and leading them through the tango with powerful dignity; we know, too, the pleasure of camaraderie. The women among us think how easily such men are controlled, they are only boys. As the males preen for each other - with dance steps, or their ability with cue sticks, or with general machoism - the women slither for each other in high heals, net stockings and garter belts. It is almost a competition between masculinity and femininity. The tangueros, these dancers, are beautiful young people in the bloom of passion. It is hopelessly and wonderfully melodramatic, and infectiouly so. We feel the tango surge, we are in their sensual world, in Buenos Aires, in this small cafetin and it is a half a century ago. The show is not slavish to research. For the most part the dancing is for partner, for lovers, but sometimes it is just the men who dance, or the women, or in one ingenious sequence, there are no partners at all and they dance alone (each costume half man, half women). The music is not always traditional either. While the first act uses classical tango, in the second act the music is contemporary. Moreover, it is sometimes arranged for duet or trio, which is never done in traditional tango. The effect can be richly evocative, as in EL DIA QUE ME QUERAS ( The Day You Say You Love Me) sung by the mysteriously sultry Yeni Patino and the matinee idol Daniel Bouchet. Throughout the show, the rythms are not always of formal tango and sometimes the pervasive musical spirit is simply continental, as in the thrilling finale, the BALLAD OF A MADMAN (Piazzolla's "Balada Para Un Loco"). By this point we have come to realize that tango is not merely a music, or a rhythm, or a dance, but a state of mind. Is such a statement disingenuous? Not in Spanish.
TANGO PASION restores what Broadway musicals have lost in recent years - The ecstatic pulse of dancing. It moves with a painterly look, an exotic atmosphere, and the irresistible and insinuting rhythms of tango music. This show is the choreographic response to the scenery-laden, all singing musiclas of the 1980s, LES MISERABLES, THE PHANTOM OF THE OPERA and the rest. Those are wonderful shows but they deal with the vocal aspects of musical theatre. Dance has all but disappeared on Broadway even thought, ever since OKLAHOMA! 50 years ago, the best musicals have been those that weave song and dance into a single theater fabric. TANGO PASION is a unique musical, with almost continuous music and dance, but no dialogue. TANGO PASION takes place in a dance club, a cafetin in Buenos Aires. Everything in life is expressed through tango. There is no story, only an atmosphere and memory and this is what makes TANGO PASION exotic. Like the gorgeous pictures made by the show itself, the characters are like figures in a painting, more to be watched than heard, and we get to know them by observing them through the artist's eyes.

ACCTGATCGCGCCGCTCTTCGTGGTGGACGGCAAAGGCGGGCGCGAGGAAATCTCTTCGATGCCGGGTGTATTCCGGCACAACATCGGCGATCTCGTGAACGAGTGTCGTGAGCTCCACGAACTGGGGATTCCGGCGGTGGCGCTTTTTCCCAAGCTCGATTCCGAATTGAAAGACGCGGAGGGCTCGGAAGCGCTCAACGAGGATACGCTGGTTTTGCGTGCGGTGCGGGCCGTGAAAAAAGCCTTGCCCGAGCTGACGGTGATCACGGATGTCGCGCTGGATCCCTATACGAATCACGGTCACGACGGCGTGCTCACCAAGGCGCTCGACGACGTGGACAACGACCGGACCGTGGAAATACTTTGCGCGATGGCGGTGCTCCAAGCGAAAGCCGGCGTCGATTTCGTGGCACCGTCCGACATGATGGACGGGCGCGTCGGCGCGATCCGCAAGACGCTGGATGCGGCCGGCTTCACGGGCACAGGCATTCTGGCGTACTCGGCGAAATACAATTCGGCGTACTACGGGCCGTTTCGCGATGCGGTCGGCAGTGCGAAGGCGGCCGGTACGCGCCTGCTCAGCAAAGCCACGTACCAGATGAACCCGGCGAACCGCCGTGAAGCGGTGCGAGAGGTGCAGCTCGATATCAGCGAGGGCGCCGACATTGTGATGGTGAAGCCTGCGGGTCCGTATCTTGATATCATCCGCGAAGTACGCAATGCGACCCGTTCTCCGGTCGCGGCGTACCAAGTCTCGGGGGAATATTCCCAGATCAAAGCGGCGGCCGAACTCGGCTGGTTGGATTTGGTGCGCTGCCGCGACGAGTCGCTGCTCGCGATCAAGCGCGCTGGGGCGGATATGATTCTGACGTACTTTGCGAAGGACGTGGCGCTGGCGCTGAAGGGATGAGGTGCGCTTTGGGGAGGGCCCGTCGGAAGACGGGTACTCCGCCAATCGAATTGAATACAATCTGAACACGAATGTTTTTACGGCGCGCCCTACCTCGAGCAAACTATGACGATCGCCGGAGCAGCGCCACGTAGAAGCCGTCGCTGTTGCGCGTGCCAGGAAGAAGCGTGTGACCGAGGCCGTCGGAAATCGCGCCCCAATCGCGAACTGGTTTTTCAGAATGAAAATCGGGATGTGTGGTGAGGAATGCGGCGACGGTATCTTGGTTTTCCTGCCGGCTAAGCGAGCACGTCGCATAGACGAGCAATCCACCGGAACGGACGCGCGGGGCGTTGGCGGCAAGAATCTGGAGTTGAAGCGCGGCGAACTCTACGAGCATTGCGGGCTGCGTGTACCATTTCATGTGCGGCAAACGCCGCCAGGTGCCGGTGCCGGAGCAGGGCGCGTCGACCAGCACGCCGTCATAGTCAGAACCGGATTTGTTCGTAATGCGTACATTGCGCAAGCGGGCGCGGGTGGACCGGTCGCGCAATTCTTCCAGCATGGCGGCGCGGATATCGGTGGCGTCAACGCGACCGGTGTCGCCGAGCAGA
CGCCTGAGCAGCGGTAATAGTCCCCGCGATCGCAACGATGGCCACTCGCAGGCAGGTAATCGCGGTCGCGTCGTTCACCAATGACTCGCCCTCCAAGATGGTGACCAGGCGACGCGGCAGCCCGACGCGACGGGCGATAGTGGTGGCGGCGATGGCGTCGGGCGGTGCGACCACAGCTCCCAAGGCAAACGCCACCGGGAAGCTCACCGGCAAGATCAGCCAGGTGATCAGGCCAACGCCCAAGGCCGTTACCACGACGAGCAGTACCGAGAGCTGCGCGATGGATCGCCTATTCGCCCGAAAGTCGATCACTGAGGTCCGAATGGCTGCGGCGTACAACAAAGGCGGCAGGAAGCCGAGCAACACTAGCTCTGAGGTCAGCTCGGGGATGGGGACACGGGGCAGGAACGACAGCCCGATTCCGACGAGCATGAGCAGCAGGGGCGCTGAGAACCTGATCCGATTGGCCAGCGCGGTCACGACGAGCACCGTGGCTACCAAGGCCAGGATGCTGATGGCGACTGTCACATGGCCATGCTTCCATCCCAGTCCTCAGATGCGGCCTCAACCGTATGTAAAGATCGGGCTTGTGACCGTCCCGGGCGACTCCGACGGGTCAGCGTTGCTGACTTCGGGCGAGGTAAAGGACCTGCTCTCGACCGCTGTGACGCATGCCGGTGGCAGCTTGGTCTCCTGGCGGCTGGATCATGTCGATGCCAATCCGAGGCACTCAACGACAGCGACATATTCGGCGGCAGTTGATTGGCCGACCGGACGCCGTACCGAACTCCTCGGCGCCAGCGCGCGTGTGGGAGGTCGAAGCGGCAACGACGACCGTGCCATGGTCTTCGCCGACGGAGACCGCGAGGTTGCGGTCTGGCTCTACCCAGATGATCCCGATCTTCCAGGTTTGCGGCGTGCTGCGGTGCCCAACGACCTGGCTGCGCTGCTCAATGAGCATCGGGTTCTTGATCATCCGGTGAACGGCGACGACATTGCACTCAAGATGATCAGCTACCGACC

The look of the production is painterly, with rich lighting and costume schemes made from browns, oranges and rose. The dancers do not seem like chorus dancers but, rather, real people who bring to the tango an individual intensity and focus that is like the mood of a mystical and atmospheric Spanish novel.
One is drawn into this exotic world, a world so real it can almost be touched. We can almost feel the brush of warm air blown by an overhead fan, and we can surely smell the Tobacco. We smile with secret tourist eyes, watching macho men in their tight suits, their fedoras and slickened black hair, with newspapers rolled up and shoved into their side jacket pockets. We gape at the beautiful women. The men among us think of the strength in taking such women
(is a prize winning drama critic and author of BROADWAY MUSICLAS and MORE BROADWAY MUSICALS, both published by Harry N. Abrams, Inc.)